We’re finally here, the third and final blog post to go along with our completed photo projects! The last three months have gone by incredibly quickly and I’m so happy to be able to share my work with everyone.
Since my last update I’ve only done one photoshoot going snowshoeing with a couple of friends. The day started off clear and sunny but by the time we got to the mountain, a thick fog rolled in ruining our chance for good views. Admittedly I was disappointed and unsure of what to do as I was counting on sunshine and a view for this shoot, but my friends kept spirits high and we managed to create shots along the way. Instead of focusing on landscapes and action shots (there’s not too much action in snowshoeing anyways), we focused on making it a more personal portrait-oriented shoot as the fog and snowfall provided great conditions for portraits. I primarily used the 40-150mm F2.8 PRO lens which I’m really loving as its wide range of focal lengths has proven incredibly versatile for action, portrait, and of course wildlife. Even as the snow started to fall heavily, the combination of the E-M1 Mark III and 40-150mm F2.8 PRO lens found focus quickly and accurately, making sure I didn’t miss any shots.
I’ve also gone out for solo missions on nearby trails and on drives for landscape and environmental shots. After another suggestion from my mentor Justin Kauffman, I’ve been able to use the 12-40mm F2.8 PRO almost as a macro lens with its super close focusing distance. I’ve had great results with it getting shots of foliage, frost, snow, and even a spider. I haven’t tried focus stacking yet and regret it a little bit for some of these shots – it’s definitely something I’d like to try out in the future. Ultimately these landscape and texture photos have helped better round out my project, offering variety outside of action and portrait shots.
I’ve learned a lot during this program while shooting in the field and from Justin during our calls. I learned to properly position myself while shooting my models depending on which lens I was using. At first it was a lot of trial and error but now I’m much better at knowing where I should stand when lining up a shot. This came about more quickly when Justin noticed I mostly used the 7-14mm F2.8 PRO lens for the bouldering shoot. He reminded me that using different lenses will ensure that my final images don’t all look the same and it will force me to look at shots from different angles.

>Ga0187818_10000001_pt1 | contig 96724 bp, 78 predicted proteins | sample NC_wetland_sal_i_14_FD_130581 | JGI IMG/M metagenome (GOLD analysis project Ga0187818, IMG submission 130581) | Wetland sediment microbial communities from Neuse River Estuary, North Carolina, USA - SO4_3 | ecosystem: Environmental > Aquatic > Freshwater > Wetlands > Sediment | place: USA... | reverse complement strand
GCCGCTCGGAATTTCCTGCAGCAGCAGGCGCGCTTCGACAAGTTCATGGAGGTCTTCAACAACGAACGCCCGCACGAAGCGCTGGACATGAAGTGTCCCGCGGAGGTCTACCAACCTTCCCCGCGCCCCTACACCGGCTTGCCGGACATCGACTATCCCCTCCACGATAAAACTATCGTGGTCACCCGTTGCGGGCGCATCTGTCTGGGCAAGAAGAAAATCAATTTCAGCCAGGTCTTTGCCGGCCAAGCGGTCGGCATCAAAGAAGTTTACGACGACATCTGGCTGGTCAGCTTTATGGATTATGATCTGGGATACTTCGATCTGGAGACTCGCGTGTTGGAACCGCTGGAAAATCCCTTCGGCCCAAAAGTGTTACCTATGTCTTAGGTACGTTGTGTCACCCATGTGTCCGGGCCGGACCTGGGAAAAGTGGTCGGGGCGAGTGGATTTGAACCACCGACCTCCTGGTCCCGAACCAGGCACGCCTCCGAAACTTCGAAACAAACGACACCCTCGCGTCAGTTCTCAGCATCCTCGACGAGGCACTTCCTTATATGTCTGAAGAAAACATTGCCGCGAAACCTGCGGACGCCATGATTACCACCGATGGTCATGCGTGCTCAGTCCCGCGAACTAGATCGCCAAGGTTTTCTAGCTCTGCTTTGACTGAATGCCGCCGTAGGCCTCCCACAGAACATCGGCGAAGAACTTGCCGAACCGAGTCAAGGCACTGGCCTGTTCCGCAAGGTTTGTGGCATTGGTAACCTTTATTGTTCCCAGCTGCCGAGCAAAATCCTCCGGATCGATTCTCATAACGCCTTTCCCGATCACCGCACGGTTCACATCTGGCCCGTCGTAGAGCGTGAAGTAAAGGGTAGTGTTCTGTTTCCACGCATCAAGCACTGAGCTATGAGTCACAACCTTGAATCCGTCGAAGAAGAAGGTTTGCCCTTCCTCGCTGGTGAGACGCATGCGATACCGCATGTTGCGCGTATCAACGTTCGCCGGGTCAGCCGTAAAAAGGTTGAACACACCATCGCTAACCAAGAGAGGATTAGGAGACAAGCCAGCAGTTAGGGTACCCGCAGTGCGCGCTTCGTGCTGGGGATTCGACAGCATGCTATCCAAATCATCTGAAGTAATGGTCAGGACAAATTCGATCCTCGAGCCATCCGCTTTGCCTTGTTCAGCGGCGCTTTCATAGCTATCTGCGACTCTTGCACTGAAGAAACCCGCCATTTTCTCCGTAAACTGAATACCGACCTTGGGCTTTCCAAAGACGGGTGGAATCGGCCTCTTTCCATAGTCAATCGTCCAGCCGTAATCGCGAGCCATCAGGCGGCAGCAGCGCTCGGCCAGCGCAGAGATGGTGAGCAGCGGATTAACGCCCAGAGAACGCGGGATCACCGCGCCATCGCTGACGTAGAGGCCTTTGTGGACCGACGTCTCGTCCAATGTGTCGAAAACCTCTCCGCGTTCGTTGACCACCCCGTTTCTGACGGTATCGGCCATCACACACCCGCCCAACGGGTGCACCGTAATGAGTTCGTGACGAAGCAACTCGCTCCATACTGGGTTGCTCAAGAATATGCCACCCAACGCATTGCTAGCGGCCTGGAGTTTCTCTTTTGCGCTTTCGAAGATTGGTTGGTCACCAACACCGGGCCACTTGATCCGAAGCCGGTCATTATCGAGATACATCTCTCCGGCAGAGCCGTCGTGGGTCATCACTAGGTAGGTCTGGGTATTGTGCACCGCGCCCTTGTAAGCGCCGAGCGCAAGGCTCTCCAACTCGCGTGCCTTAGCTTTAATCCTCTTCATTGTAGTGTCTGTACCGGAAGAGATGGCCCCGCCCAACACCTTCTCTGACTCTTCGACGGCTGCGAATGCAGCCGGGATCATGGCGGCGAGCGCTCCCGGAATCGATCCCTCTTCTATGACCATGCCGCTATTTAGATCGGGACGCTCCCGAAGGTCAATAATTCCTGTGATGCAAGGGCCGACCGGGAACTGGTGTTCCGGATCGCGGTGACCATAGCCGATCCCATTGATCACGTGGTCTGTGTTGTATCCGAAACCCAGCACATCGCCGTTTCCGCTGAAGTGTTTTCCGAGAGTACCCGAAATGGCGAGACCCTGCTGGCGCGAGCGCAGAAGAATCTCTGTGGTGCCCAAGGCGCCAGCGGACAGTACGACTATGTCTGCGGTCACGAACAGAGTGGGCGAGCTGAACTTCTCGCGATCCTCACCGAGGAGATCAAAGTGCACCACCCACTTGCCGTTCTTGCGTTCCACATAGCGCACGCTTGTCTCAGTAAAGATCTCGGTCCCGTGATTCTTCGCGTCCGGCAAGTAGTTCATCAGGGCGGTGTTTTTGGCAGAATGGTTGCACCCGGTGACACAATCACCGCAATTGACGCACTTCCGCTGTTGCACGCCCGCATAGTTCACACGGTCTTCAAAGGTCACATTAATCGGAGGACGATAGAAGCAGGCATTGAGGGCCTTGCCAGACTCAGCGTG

Another lesson I received from Justin is to consider the whole end product, to be more deliberate in my planning and setting up my shot. He had noticed my shoots were mostly in the forest and suggested that I find some other locations to break up all the green. Luckily the local mountains were hit with early season snow to provide me with a different backdrop. Though these may be simple things for other photographers, they were valuable lessons for me as aspects I never had to consider in my typical photography.
It was difficult narrowing down my selection to only 30-40 photos for the final project and 10-15 photos for this blog post. My initial selection of images was well over 100 and it took the better part of a week for me to decide on this current group. It felt like something is missing having to narrow down so many photos to so few, but I also didn’t want to bore you and make everyone scroll through a couple hundred photos (though I’d be happy to show you all the outtakes).
After showing some of the photos I’ve taken to friends and family, the feedback I’ve gotten has helped me believe I can take good photos instead of thinking they were flukes or that people were just being nice. Thanks to this program I’ve gained a lot of confidence in my photography and hope I can continue learning and working on my craft. After this project I’d like to continue shooting sports, especially skiing/snowboarding during the winter and hiking/running in the summer. I’ve also been super inspired by the other participants and would like to try my hand at other styles of photography like macro, street, and night/astro. It would also be an interesting challenge to learn how to use lighting and try product and fashion photography too. In the future I’d love to print out my photos and have a website to show off my photography.
Overall, I feel confident in my project – it’s not exactly what I had in mind when I applied to the Break Free Program but it’s a solid body of work which I’m very happy with. My initial idea was grander in scale with larger dramatic landscapes but I quickly realized that wasn’t going to happen with zero budget, time limitations, and only being able to meet up and shoot with people for a few hours at a time and in nearby locations. At the same time, I feel that using more accessible locations in my photos will be more encouraging for people just getting into these sports, rather than using intimidating spots that seem totally unachievable to a beginner.